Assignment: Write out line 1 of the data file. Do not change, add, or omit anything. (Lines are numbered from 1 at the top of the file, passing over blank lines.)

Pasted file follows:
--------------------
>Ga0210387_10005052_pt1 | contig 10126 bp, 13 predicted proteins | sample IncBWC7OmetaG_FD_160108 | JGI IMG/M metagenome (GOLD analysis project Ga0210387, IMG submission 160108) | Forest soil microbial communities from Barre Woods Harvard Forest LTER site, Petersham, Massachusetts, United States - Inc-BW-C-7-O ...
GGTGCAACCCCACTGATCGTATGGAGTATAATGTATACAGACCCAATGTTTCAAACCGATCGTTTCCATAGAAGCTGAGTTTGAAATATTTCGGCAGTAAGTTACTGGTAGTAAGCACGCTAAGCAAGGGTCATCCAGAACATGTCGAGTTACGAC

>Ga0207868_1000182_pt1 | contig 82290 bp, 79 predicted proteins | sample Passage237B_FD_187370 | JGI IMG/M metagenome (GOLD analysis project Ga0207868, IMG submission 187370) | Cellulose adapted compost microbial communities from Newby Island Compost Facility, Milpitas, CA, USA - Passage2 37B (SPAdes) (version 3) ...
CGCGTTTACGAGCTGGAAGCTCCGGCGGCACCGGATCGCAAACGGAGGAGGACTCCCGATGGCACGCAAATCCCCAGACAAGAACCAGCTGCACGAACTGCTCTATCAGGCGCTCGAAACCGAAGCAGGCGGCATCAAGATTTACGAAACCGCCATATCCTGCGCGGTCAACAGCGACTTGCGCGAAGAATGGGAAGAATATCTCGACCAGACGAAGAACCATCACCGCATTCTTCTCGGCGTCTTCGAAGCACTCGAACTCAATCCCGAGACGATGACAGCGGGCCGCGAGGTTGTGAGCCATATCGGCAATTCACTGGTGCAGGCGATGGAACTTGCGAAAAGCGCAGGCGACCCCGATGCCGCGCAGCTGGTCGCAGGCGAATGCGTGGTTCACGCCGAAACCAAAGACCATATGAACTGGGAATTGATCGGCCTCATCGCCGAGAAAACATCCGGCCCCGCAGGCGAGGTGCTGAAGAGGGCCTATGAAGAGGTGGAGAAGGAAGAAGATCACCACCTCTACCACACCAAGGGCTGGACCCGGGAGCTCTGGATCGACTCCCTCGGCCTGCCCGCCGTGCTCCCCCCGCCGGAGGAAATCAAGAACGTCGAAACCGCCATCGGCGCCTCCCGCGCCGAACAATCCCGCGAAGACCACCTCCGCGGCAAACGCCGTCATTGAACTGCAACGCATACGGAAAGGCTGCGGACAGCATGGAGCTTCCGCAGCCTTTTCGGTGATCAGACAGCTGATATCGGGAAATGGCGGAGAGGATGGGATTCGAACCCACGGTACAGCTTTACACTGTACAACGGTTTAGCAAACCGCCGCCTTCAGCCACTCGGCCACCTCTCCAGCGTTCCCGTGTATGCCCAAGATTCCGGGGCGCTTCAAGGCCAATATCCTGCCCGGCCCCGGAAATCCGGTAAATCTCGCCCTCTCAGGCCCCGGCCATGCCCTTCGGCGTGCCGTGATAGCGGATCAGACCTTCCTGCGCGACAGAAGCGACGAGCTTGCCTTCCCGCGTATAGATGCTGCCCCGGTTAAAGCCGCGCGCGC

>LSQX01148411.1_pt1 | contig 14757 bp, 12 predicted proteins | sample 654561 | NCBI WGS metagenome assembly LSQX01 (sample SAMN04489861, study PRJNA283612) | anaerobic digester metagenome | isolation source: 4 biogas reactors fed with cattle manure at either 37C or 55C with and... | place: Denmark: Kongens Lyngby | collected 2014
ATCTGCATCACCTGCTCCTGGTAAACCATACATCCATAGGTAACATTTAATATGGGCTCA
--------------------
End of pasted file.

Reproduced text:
>Ga0210387_10005052_pt1 | contig 10126 bp, 13 predicted proteins | sample IncBWC7OmetaG_FD_160108 | JGI IMG/M metagenome (GOLD analysis project Ga0210387, IMG submission 160108) | Forest soil microbial communities from Barre Woods Harvard Forest LTER site, Petersham, Massachusetts, United States - Inc-BW-C-7-O ...